NEW YORK (Reuters Health) – Disinfectant use and other simple interventions are helpful in combating Clostridium difficile, a major infectious cause of healthcare-associated diarrhea, researchers report in a July 6th on-line paper in Gastroenterology.
As Dr. Nasia Safdar told Reuters Health by email, “Institutions should take steps to ensure that they have a robust program for promoting antimicrobial stewardship, environmental cleaning and compliance with hand hygiene and contact precautions as these are major measures for prevention of C. Difficile infection in healthcare institutions.”
She and her colleagues at the University of Wisconsin-Madison School of Medicine and Public Health, who note that as many as 25% of such cases may be caused by the pathogen, reviewed data from 38 studies examining preventative measures.
Approaches included use of disposable thermometers, use of gloves, hand hygiene, surveillance and employment of probiotics. The study periods ranged from as little as days to as long as 10 years.
Results were not uniformly consistent. For example, one study found waterless alcohol hand rub to be helpful, another did not. However, overall, the researchers recommend hand hygiene with soap and water.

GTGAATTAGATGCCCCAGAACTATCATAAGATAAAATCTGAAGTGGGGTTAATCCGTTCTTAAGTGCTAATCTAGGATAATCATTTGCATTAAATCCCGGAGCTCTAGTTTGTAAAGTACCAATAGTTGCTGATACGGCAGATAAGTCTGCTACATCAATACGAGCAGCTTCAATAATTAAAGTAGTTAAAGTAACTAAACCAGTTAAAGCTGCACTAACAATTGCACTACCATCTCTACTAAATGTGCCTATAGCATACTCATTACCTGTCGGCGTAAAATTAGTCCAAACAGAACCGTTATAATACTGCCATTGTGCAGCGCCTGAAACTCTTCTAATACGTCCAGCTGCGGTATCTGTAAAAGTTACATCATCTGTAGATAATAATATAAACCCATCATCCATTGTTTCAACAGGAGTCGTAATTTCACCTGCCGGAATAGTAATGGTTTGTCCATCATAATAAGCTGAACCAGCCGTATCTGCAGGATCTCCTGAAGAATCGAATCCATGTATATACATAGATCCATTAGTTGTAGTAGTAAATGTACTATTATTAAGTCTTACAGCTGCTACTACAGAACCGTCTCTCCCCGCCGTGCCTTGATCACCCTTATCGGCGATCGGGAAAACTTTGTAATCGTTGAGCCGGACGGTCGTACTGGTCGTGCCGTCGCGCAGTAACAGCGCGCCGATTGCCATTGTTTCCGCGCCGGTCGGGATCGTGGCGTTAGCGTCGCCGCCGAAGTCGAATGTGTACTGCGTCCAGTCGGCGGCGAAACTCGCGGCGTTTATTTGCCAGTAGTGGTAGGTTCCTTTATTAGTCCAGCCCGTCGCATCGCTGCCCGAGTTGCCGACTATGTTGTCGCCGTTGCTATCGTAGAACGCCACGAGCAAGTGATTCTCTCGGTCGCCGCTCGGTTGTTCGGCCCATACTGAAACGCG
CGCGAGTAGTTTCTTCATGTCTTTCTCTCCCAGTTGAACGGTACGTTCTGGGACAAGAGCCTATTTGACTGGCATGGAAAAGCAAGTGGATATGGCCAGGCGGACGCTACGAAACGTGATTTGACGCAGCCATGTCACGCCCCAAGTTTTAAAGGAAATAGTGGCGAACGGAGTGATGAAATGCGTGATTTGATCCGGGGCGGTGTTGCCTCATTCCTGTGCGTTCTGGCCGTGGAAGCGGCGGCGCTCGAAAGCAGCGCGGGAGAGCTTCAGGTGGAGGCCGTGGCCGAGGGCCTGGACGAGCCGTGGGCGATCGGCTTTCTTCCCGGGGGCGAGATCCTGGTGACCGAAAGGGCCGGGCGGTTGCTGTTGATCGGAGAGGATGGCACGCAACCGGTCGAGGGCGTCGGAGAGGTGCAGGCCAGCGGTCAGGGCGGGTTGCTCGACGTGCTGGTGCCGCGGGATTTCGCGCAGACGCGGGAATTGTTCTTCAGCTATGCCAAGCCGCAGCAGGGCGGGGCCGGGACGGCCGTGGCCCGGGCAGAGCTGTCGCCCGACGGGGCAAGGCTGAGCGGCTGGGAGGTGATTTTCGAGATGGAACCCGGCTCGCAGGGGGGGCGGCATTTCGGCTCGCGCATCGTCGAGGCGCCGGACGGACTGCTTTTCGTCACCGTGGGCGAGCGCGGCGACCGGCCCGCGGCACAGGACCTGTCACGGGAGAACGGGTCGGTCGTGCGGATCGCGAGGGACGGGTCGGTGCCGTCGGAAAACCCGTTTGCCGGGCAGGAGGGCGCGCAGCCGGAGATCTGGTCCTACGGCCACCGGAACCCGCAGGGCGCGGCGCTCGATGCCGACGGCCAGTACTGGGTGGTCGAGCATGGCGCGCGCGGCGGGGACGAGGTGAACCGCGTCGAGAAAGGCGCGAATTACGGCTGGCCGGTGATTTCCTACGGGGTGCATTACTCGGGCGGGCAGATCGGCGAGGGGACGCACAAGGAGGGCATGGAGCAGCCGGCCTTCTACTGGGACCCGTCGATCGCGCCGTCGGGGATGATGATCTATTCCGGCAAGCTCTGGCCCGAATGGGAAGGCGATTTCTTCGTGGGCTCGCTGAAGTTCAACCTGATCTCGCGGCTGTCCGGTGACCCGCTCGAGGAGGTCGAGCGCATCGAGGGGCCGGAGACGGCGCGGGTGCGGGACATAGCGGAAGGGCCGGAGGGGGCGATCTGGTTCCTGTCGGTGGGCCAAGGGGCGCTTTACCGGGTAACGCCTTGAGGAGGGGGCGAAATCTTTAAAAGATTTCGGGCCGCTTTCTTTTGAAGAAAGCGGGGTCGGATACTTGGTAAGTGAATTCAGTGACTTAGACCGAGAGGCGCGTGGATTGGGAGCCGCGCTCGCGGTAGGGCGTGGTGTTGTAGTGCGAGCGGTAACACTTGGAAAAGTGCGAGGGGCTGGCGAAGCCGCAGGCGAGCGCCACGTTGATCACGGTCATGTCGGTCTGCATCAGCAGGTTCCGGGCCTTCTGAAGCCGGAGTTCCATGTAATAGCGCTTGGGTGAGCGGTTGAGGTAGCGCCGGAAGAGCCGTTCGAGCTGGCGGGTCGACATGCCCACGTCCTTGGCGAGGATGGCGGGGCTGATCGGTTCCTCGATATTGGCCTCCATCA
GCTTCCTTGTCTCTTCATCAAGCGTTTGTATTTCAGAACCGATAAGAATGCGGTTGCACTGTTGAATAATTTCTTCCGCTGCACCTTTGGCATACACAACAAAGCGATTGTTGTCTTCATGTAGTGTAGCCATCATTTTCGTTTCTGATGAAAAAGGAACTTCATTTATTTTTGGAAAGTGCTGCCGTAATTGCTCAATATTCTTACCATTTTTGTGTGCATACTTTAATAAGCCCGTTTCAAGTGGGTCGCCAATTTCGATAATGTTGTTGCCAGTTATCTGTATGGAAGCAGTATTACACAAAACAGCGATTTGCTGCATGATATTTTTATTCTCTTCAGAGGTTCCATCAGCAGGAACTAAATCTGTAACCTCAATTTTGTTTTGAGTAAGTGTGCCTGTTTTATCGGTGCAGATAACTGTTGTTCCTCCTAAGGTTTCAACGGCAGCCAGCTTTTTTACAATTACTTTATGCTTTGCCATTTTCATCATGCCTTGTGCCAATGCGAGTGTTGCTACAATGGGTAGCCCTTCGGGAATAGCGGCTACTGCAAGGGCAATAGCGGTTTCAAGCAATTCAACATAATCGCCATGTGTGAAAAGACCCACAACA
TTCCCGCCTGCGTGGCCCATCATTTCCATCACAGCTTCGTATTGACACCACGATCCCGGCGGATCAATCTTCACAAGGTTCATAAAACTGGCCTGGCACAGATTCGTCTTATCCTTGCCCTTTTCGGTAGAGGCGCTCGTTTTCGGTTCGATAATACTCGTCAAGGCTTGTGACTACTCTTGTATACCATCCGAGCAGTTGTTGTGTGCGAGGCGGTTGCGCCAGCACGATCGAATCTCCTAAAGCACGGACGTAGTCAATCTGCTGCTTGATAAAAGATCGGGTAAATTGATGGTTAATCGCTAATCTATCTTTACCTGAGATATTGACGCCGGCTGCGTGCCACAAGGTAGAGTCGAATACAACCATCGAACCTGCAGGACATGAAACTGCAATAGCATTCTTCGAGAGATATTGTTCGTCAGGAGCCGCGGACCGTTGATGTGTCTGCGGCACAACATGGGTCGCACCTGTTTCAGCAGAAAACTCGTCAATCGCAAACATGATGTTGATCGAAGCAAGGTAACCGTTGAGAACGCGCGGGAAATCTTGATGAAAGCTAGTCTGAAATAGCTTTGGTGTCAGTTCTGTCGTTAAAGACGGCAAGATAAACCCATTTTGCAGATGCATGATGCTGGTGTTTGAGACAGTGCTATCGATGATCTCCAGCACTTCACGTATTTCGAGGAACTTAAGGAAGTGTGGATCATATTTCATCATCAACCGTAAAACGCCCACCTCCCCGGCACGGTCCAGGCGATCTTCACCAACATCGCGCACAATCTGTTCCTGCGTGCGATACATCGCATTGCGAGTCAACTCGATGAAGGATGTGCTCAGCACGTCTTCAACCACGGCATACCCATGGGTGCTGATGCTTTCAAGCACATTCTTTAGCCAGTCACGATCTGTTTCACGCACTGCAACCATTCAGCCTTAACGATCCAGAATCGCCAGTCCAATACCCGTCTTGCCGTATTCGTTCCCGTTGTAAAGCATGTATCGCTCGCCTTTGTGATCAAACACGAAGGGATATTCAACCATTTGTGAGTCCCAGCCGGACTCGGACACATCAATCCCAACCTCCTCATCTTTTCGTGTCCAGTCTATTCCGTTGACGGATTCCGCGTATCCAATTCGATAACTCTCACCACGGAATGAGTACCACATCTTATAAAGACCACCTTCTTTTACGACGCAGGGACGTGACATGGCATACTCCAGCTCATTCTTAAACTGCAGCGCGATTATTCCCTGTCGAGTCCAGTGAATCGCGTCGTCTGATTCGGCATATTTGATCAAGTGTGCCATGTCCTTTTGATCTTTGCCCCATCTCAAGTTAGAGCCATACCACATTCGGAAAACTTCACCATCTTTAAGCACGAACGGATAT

Because many studies employed multiple concurrent interventions, the contribution of each was difficult to evaluate. Those apparently beneficial include use of disposable thermometers, wearing of gloves, environmental disinfection and antimicrobial usage monitoring.
A number of trials examined the use of probiotics but lacked adequate statistical power to determine their efficacy. “The role of probiotics,” Dr. Safdar concluded, “needs addressing in research studies.”
Prevention of Endemic Healthcare-Associated Clostridium difficile Infection: Reviewing the Evidence
Am J Gastroenterol 2010.